Liverpool will be making the trip down to the Emirates Stadium this weekend to take on an in-form Arsenal side.
The Reds will be coming up against an Arsenal team unbeaten in 12 games in all competitions having recently strung together 11 consecutive wins. This is the first time Liverpool will be facing the Gunners with Unai Emery in the dugout, and it promises to be an enthralling encounter as Jurgen Klopp’s men seek to extend their own unbeaten league run.
Liverpool’s record at the Emirates is surprisingly poor, having only achieved 2 wins at the stadium since Arsenal moved there from Highbury in 2006.
Ahead of the 225thmeeting between The Reds & Arsenal on Saturday, Joel Sanderson-Murray has been looking back at some of the memorable clashes down the years.
ARSENAL 1-2 LIVERPOOL – FA CUP FINAL – 12/05/2001
Blistering hot day. The shadows on the pitch. Michael Owen doing cartwheels. The Gold & Black kit. Oh, lets just sit and remember this for a while, lets drink it in.
Arsenal had done us, they battered us, absolutely BATTERED us. Ljunberg sticks one in for them but it should be three, probably four.
Henchoz off the line. Probably the best goal-line clearance you will ever see by a footballer – using a hand.
We weren’t in it. Never mind in the game, we’d not even got into the stadium. But Michael Owen did what he used to do, and two goals in the final seven minutes steals the cup from the grasp of Arsene Wenger. Jamie Redknapp & Robbie Fowler lift Liverpool’s 14thFA Cup trophy aloft and the rest is history.
Our partners at The Anfield Wrap have recently produced an audio documentary on this game and is definitely worth a listen, including interviews with a lot of the protagonists from the day, Michael Owen included.
LIVERPOOL 4-4 ARSENAL – PREMIER LEAGUE – 21/04/2009
Ridiculous. Just ridiculous.
Arshavin running amok down the Annie Road End with four fingers held aloft, shaking his head in adulation but with a hint of disbelief.
Andrey Arshavin set the world alight when representing Russia in Euro 2008, think of the effect Alexander Golovkin had at the last World Cup and times that by 1000, and that was Arshavin had. He became the hottest property in European football and Arsenal took the risk on him, but he really struggled to shine at the Emirates.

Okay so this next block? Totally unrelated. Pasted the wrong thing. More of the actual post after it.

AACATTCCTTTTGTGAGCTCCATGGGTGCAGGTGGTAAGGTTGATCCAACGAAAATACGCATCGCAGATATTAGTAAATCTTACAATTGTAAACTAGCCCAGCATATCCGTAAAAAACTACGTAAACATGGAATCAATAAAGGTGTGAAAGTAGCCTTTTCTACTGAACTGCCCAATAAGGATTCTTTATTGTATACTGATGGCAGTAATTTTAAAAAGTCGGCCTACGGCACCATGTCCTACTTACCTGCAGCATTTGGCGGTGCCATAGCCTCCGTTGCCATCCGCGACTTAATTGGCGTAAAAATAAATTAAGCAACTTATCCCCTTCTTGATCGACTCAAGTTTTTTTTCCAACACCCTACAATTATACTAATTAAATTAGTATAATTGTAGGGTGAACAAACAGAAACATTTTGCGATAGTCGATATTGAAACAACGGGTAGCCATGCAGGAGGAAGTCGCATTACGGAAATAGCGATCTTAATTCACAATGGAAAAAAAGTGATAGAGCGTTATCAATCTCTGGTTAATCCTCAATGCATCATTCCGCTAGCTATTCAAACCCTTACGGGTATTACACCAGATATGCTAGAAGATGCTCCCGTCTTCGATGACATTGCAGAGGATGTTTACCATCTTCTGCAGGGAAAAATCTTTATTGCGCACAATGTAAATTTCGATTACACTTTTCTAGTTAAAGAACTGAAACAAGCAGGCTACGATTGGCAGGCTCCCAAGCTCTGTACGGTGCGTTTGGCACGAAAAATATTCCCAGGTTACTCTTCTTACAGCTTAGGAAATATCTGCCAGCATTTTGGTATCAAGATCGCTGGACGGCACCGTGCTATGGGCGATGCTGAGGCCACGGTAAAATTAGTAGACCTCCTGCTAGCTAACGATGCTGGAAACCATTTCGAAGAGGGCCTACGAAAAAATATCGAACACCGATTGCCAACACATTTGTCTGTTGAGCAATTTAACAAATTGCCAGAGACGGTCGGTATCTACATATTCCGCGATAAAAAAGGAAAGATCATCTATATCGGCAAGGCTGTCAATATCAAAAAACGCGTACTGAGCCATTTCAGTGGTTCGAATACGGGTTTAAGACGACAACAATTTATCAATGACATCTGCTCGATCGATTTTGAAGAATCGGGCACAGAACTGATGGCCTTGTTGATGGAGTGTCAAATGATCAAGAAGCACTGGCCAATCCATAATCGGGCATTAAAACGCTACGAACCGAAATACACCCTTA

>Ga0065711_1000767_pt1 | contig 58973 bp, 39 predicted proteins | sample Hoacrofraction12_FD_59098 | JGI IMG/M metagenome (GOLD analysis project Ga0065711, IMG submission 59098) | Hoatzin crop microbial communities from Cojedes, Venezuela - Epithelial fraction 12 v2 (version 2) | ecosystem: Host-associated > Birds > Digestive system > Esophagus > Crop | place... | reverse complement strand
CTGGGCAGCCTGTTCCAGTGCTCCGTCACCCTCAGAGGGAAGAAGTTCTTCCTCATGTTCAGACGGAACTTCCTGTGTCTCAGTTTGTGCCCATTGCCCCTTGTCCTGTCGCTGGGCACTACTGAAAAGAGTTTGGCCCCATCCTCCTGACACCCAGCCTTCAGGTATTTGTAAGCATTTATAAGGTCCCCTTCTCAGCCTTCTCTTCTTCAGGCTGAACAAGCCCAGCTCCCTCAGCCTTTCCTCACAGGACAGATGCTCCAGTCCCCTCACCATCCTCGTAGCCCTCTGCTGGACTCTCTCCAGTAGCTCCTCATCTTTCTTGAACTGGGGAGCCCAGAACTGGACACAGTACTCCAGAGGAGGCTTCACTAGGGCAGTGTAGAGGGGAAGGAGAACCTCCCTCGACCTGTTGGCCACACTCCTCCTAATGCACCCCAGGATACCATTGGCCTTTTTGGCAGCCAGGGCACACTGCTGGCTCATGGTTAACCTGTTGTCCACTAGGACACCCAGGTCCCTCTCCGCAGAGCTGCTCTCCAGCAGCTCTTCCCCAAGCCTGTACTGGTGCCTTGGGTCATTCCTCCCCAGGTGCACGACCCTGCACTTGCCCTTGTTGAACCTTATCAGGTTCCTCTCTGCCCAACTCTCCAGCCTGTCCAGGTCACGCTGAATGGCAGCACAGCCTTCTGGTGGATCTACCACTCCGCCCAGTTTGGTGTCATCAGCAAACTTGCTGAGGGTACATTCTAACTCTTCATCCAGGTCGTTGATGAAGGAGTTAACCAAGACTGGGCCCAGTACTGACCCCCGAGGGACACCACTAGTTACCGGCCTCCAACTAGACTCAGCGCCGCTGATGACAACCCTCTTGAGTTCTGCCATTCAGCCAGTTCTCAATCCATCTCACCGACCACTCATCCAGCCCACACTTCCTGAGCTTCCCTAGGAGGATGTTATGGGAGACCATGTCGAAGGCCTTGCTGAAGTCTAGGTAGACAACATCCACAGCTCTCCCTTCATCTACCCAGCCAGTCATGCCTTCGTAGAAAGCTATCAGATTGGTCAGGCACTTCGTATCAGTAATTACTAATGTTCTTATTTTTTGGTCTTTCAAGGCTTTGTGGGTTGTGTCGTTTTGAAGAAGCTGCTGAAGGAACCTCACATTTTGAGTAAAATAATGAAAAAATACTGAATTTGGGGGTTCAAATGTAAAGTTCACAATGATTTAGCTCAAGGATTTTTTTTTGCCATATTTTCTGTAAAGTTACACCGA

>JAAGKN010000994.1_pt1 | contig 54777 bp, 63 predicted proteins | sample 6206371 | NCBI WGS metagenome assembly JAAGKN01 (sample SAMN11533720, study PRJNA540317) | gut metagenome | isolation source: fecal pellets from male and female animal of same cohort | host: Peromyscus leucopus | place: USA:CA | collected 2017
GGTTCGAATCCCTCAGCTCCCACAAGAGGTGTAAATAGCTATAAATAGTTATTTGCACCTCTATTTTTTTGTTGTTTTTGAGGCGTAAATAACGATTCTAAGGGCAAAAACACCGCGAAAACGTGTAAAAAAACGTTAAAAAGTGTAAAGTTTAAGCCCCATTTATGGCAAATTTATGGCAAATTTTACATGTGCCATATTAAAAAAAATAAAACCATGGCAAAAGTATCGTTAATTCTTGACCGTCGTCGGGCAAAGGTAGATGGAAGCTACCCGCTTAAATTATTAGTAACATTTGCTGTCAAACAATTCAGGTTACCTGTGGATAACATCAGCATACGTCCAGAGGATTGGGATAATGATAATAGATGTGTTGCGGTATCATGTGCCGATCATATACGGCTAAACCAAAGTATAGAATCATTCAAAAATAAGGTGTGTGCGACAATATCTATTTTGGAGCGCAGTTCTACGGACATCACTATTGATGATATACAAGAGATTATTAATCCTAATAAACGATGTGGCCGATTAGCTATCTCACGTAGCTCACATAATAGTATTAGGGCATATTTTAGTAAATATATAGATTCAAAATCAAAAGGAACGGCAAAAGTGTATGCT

Except that night at Anfield.
Rafa Benitez’s side desperately needed the points to maintain a title challenge but the Russian had other ideas, and rampaging through the middle to smash home his fourth goal – he ended Liverpool’s title dream.
It was a spirited comeback finished off by Yossi Benayoun but it was two points dropped meaning Anfield couldn’t revel in awe at one of the greatest games ever played in the stadium.
LIVERPOOL 5-1 ARSENAL – PREMIER LEAGUE – 08/02/14
Had to mention this one, didn’t we? Could not let any talk of a Liverpool and Arsenal match go by without reflecting on this one.
What a day.
There is something mystical about Anfield sometimes, something in the air that you can’t quite put your finger on or explain what it is, but there is something out there in the atmosphere. Something magical.
You can predict when its going to happen on occasion, like the first leg of the Man City Champions League tie last season but more often than not it just sweeps the ground.
This game was one of those occasions. There was just ‘something’ in the air. An inconsistent, but talented, team had found their feet and realised just how good they were.
And like a knife through butter, Liverpool were 4-0 up, Arsenal were 4-0 down, within 20 minutes.
I have seen Liverpool thrash teams before. I’ve seen teams thrash Liverpool before.
But this was different.
This didn’t feel real.
And that’s what Anfield does to you sometimes, suspends reality.
Liverpool and Arsenal is one of those fixtures that can do that you.
There were 10 goals in the 2 games between the two sides last season, so it wouldn’t be surprising to see goals being the aim of the day again on Saturday evening. Maybe we would take a solid 1-0 or 1-1 now but as we’ve seen in the past, its likely to be memorable.
*odds are subject to change.